A Nissan that could scare a Porsche 911? That'll be the Skyline. Chris Bradbury finds out more...
The R32 GT-R
Millions of people have driven a Nissan Skyline GT-R on the limit. I don’t mean the sit-inside-and-start-the-engine type of drive one, rather the stare-at-the-screen-pushing-buttons kind of drive one. The Skyline is a cult car, known the world over through computer games such as Gran Turismo, and is the granddaddy of the PlayStation-generation dream machines. The reality is, of course, not that many people have actually
driven one, but most people will tell you that they are fantastic to drive and would love to have a go.
R32 is a PlayStation favourite
So where did this fascination with the Skyline start? Well, it was a lot further back than most people might think - the first Skyline appeared in 1957 badged a Prince rather than a Nissan and packing a 1.5 litre motor. The famous GT-R badge was first used in 1969 and can still be found on the nose of the new Nissan GT-R, albeit with the Skyline badge dropped. In between all this, in 1989 in fact, the Nissan R32 Skyline GT-R was born and most enthusiasts would argue that this is the car responsible for creating the legend.
The R32 is one of the most iconic Japanese sports cars ever built. It populated the walls of children’s bedrooms as well as workshops and garages around the world. Wheels
The original 1957 Skyline
Magazine in Australia nicknamed it ‘Godzilla’ upon their first test drive in 1989 and the name stuck.Most people who have ever driven an R32 GT-R Skyline will immediately comment on the engine. Nissan’s RB26DETT motor was build by Nissan’s Motorsport Division or ‘Nismo’ for short.It is a six cylinder, iron block DOHC engine with a pair of turbos bolted on for good measure. Hard as nails and twice as durable, it is an engineering masterpiece. The engine was highly tuneable straight from the factory and an exhaust system, pair of air filters, 0.9 bar of boost pressure and an ECU remap will see you pushing out 400bhp.
R32s are serious driver’s cars and having driven the R32, R33 and R34 GTR I’m consistently
R32 GT-R Nismo
impressed by the R32’s nimble surefootedness right the way through the driving experience. It’s extremely rare these days to find a stock example of this car on the UK roads as they were never officially sold here. If you are ever lucky enough to drive or own a stock example you will understand immediately why everybody raves about them. The ATTESA four wheel-drive system provides bags of grip and response, and is able to make the car behave like it is rear wheel-drive. This gives the R32 better turn in and almost perfect balance as you attack a corner. While later versions of this system in the R33 and R34 are a big leap ahead in technological terms, the R32 has a very raw edge that still brings a massive grin to your face every time you open it up. The car, after all, was designed as a Group A race car.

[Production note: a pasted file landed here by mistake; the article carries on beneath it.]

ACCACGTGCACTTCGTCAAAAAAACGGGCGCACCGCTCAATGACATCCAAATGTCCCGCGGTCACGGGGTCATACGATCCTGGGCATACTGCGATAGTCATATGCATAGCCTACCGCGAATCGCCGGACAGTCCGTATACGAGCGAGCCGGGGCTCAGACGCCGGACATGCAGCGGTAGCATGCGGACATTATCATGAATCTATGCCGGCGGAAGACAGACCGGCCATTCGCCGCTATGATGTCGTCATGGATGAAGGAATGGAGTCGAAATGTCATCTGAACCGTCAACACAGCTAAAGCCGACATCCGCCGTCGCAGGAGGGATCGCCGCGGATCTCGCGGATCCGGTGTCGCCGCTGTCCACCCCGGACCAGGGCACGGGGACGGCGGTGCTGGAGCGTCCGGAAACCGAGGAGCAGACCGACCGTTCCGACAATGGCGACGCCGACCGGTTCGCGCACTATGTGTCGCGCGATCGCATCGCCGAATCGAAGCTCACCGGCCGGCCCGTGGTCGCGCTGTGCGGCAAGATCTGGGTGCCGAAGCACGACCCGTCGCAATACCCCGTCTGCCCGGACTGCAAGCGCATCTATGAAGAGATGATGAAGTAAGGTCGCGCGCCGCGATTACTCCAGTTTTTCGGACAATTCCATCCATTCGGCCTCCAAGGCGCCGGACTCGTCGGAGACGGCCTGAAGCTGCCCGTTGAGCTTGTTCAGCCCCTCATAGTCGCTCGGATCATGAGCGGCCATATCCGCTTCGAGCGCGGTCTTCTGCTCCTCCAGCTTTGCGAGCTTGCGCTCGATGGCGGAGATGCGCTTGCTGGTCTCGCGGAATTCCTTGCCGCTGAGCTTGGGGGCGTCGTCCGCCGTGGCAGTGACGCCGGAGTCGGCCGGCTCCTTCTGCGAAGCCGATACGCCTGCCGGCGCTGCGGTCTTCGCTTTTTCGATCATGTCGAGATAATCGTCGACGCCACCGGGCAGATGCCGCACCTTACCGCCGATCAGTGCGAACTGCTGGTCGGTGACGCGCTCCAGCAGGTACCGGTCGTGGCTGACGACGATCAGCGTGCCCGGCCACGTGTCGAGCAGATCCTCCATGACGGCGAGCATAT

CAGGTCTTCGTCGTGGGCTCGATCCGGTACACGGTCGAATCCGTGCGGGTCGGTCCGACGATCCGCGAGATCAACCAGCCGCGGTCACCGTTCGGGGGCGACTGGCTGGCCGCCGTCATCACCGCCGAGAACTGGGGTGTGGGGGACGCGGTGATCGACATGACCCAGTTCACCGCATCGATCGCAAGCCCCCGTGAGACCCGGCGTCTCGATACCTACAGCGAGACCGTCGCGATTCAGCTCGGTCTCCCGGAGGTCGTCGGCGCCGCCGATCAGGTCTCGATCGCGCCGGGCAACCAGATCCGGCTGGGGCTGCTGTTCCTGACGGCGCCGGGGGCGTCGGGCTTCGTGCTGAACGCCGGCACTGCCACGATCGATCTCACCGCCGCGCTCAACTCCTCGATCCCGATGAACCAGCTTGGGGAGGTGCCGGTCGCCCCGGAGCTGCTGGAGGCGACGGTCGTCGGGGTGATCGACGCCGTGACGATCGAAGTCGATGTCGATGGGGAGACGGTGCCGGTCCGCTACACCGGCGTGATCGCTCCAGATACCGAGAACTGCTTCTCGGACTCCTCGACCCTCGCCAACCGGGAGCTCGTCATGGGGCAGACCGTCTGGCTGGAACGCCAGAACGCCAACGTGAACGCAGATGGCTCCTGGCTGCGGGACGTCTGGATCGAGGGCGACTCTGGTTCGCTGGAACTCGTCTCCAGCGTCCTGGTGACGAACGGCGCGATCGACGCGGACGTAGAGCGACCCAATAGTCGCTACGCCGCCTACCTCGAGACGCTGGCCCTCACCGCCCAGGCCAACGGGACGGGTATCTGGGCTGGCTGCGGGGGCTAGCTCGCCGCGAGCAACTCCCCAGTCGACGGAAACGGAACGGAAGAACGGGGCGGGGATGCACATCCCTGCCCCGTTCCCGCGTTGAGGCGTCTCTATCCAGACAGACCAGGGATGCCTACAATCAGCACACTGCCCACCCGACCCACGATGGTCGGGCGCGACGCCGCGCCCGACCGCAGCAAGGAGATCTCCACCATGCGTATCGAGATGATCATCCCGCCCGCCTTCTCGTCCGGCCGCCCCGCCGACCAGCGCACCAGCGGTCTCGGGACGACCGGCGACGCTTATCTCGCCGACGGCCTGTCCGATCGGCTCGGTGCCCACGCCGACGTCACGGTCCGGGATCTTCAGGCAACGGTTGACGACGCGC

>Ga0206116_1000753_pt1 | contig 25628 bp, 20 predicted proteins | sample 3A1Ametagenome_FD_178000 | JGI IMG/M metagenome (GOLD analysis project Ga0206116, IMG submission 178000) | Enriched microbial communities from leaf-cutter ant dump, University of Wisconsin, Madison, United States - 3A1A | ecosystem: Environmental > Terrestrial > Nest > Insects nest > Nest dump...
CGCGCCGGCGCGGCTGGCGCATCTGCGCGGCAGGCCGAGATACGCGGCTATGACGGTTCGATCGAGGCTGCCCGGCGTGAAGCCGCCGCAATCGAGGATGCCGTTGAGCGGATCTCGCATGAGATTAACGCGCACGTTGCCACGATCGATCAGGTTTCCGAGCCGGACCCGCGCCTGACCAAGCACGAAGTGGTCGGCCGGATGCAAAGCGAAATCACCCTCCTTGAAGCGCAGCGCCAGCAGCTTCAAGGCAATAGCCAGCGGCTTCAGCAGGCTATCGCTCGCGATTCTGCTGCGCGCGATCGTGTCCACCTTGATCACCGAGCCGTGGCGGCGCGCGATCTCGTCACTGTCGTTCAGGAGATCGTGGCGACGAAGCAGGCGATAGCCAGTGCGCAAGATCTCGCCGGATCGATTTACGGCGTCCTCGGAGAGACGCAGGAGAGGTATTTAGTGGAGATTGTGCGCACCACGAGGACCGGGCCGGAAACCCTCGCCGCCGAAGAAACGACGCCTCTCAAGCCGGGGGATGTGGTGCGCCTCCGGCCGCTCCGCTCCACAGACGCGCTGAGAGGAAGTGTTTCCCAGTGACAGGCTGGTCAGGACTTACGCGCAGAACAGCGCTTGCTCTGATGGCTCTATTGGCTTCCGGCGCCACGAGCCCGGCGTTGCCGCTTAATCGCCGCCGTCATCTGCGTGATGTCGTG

R32 GT-R V spec
Production of the R32 GTR ran from 1989 – 1994 and incorporated more than just a single variant. One of the most interesting was the V Spec, or ‘Victory Specification’, which was released in response to Nismo’s Group A & N victories in 1992/1993 and had a re-worked ATTESA system and Brembo brakes. But best of all was the N1 version, which effectively was a full on race car. Only 228 were ever built and they came with the re-worked N1 engine. But one of the Skyline’s big bonuses was that not only did it have crushing performance but it also looked good. Compared to the good-looking but chunky new GT-R, the R32 was reasonably small and had a pretty shape with crisp, subtle lines. In gunmetal grey or black they have an understated menace and don’t need the big spoilers and wide wheels that were so often added later on.
The GT-R is still serving as a halo effect for Nissan and whereas around the time of the R32 most people associated the brand with humdrum Cherrys and Sunnys, those in the know knew that the company was also responsible for a true giant killer. The R32 Skyline was being compared to the far more expensive Porsche 911 Turbos and Ferrari Testarossas in its day, and now, almost twenty years on, the Nissan GT-R is still giving supercar makers sleepless nights.
PH Hero Rating: 9/10